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British and American embassies in homophobic UAE boldly fly Pride flags

Emma Powys Maurice July 1, 2021
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UAE

Pride flags flying from the UK and US embassies in the UAE (Twitter/@USAinUAE/@UKinUAE)

British and American embassies in the United Arab Emirates raised the LGBT+ Pride flag in a historic regional first.

On Monday (28 June) the two embassies tweeted their support for LGBT+ rights as they raised the Pride flag alongside their national flags at their Abu Dhabi residence in the UAE.

It marked the first time any diplomatic mission has flown a Pride flag in the religiously conservative Arab Gulf, where homosexuality is punishable with prison time, chemical castration, public flogging, or even death.

“On the anniversary of Stonewall, a milestone in the American civil rights movement, the US Mission shows its support for the dignity and equality of all people,” the US embassy tweeted.

“June is Pride Month and around the world we celebrate the equality and visibility of LGBT+ people,” the UK embassy wrote. “Today, we are flying the rainbow flag to affirm our pride in the UK’s diversity and our values of equality, inclusion and freedom.”

The move attracted swift backlash from Conservative Emiratis, who were appalled by the visible display of support for LGBT+ people.

Hundreds of comments decried the embassies as “unacceptable,” “disrespectful” or “insulting,” while some suggested their behaviour was “racist”.  Many more urged the embassies to remove the flags immediately.

“Very disrespectful from the British Embassy to the UAE and its people. Looks like someone there is still living the long gone UK imperial days,” tweeted Nasser Al-Shaikh, the former director of Dubai’s finance department.

One comment likened the move to a British consulate in the UK “raising a flag of a swastika”. The few who spoke out in favour of the embassy primarily appeared to be Western expats.

No comment has been made by the UAE in an official capacity, although one senior Emirati official speaking anonymously to CNBC labelled the act “so strange”.

“The flag-flying. Why rub it in our faces? Why choose us to do this to?” they said, questioning why there weren’t similar statements made by the embassies in every other Muslim country.

Could the UAE be about to decriminalise homosexuality?

Despite the overwhelming opposition online, some Emirati analysts predict the move could precede a decriminalisation of homosexuality in the UAE.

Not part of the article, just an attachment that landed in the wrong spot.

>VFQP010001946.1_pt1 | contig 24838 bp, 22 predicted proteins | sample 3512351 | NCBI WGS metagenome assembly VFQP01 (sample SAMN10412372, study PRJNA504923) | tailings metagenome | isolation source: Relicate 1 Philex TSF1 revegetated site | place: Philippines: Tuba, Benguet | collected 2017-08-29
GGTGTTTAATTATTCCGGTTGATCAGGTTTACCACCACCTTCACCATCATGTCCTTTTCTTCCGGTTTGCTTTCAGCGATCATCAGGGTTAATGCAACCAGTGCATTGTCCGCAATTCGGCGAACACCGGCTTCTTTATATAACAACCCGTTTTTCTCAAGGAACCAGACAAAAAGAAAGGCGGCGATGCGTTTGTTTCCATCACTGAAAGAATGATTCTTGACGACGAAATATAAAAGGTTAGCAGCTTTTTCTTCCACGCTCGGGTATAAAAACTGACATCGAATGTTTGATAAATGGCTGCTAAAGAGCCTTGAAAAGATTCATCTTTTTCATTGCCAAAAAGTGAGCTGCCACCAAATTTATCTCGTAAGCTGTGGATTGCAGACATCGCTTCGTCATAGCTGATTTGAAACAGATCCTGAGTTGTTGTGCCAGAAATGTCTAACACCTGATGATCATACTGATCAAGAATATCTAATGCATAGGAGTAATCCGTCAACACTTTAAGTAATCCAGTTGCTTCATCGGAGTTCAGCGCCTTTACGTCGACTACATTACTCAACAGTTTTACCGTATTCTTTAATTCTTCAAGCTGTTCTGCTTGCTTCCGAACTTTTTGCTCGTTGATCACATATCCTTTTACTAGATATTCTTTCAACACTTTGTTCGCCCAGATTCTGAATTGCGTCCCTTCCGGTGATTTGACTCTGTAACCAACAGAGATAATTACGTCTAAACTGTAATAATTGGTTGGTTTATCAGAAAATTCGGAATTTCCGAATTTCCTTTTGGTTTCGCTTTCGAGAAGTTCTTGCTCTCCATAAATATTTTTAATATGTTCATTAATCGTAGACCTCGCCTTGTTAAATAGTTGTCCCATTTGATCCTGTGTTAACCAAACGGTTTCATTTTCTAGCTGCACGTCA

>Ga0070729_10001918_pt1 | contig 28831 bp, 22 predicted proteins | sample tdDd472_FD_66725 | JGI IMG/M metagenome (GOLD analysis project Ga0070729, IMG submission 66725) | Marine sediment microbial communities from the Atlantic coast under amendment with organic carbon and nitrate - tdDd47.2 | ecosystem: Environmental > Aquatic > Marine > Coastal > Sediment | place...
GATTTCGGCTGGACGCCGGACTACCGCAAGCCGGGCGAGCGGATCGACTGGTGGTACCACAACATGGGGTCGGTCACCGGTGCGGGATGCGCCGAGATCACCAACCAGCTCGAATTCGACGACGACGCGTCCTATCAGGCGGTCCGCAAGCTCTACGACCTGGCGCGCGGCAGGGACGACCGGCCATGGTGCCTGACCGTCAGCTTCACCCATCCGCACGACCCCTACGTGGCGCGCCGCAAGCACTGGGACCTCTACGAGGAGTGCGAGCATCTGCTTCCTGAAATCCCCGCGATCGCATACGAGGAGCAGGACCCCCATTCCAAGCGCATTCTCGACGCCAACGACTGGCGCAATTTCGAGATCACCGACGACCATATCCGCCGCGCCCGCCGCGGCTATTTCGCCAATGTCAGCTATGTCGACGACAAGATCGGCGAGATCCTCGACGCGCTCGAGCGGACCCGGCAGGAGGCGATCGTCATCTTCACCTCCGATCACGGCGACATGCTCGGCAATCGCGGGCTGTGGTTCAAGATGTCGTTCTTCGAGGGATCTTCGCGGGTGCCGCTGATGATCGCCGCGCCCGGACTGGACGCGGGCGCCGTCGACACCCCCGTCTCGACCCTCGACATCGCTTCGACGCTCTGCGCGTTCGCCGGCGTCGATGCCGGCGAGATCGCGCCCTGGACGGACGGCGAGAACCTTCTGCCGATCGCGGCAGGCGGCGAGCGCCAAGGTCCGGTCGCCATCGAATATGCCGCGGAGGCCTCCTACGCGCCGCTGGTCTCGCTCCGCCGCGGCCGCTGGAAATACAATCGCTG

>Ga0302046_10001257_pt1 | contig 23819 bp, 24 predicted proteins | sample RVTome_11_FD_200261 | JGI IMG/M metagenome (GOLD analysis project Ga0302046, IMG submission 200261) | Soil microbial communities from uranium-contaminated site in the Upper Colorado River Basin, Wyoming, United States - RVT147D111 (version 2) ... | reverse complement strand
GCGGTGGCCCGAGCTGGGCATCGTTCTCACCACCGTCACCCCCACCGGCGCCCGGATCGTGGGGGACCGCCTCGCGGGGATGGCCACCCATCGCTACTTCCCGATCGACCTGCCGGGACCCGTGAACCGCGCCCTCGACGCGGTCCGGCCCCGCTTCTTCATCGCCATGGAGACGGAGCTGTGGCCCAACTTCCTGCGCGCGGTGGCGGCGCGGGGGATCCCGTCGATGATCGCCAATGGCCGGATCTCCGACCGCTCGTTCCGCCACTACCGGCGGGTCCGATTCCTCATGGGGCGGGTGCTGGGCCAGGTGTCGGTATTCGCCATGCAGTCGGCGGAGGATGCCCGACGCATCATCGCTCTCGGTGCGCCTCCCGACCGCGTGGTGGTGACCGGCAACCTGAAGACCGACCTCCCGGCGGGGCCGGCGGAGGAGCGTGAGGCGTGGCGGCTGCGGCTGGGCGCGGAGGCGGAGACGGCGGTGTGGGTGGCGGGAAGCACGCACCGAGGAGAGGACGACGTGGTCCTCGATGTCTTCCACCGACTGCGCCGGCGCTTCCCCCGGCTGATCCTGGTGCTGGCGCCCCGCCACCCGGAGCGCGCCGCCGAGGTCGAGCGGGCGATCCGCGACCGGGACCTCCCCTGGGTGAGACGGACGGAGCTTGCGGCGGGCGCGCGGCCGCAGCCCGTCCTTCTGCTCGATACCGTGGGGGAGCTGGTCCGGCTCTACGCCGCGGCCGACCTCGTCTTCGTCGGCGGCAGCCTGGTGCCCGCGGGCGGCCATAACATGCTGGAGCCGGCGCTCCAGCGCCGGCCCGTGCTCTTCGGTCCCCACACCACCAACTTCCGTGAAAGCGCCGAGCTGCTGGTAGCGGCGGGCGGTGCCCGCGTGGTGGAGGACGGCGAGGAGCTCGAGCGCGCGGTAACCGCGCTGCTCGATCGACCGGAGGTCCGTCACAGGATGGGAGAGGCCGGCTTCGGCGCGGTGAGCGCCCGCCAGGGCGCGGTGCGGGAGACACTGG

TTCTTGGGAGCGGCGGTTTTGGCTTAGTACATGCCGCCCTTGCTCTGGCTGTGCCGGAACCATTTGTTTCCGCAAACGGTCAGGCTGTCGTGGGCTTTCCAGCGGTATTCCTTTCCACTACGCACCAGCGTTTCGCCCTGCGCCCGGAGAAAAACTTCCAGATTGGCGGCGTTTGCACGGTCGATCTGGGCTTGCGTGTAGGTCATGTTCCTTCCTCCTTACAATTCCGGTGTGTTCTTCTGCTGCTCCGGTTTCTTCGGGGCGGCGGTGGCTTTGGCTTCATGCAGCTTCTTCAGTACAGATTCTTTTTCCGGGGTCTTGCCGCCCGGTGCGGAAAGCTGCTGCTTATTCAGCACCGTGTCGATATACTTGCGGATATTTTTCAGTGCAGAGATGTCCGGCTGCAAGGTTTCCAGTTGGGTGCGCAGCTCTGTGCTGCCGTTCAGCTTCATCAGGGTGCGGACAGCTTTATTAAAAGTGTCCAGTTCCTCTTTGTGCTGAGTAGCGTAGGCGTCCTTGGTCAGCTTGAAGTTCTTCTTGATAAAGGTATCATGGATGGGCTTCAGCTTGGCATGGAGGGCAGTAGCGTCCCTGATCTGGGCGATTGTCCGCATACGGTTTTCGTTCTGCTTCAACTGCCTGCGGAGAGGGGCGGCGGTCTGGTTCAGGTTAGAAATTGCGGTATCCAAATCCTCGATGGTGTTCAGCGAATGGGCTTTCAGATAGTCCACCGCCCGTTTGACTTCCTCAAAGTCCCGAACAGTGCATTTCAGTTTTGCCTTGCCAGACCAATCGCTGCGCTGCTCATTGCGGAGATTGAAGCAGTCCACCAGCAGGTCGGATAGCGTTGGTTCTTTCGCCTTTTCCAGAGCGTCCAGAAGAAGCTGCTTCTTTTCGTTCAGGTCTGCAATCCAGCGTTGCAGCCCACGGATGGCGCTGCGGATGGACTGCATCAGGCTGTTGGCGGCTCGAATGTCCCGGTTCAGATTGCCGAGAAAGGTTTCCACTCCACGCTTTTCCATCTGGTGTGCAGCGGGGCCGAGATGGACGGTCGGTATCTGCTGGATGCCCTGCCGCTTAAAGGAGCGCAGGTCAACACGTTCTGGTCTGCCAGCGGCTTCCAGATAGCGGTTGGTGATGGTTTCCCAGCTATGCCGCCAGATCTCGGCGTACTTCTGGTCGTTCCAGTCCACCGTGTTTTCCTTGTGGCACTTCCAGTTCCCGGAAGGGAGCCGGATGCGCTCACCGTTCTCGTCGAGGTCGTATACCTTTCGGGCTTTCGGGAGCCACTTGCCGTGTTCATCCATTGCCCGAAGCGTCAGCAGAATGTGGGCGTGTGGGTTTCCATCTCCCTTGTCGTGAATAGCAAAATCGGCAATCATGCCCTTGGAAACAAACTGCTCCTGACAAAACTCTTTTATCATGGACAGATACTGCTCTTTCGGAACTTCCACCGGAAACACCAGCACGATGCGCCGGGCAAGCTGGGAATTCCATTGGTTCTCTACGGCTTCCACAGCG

One anonymous government source reported by the Independent expected homosexuality to be decriminalised before the end of the year, potentially before Expo2020 Dubai in October.

He said the government often “drip feeds” potential law changes on social media or in the public domain before they come into effect to gauge the opinion of locals.

He judged it unlikely that prominent embassies who are “well aware of local laws” would risk falling out of favour with the Emirati government over such a bold move, suggesting they received official clearance to fly the flags.

This idea was supported by Emirati political scientist Abdulkhaleq Abdulla, who told the Independent he understood the UK embassy had indeed sought permission to hoist the flag.

“They did inform the Ministry of Foreign Affairs and International Cooperation. They said: ‘Look, we’re doing this because we have a stand on LGBT rights’. I think the answer was: ‘It’s better for you not to do it, but then this is your sovereign right’. So they did not get a green light, but I think they got a yellow light.”

Abdulla believes legalising homosexuality “might now be in the pipeline,” saying “sixty per cent of the people don’t give a damn” about the embassies flying Pride flags.

“This is a country that is very revolutionary compared to its surroundings. The things that the UAE has been doing are pioneering and are decisions not to the liking of many countries around us,” he said.

“The world is changing, and the Emirates of today are not the Emirates of yesterday. The UAE must adapt to the transformations.”

PinkNews has reached out to the UK embassy in the UAE for comment.

Related topics: Pride, UAE

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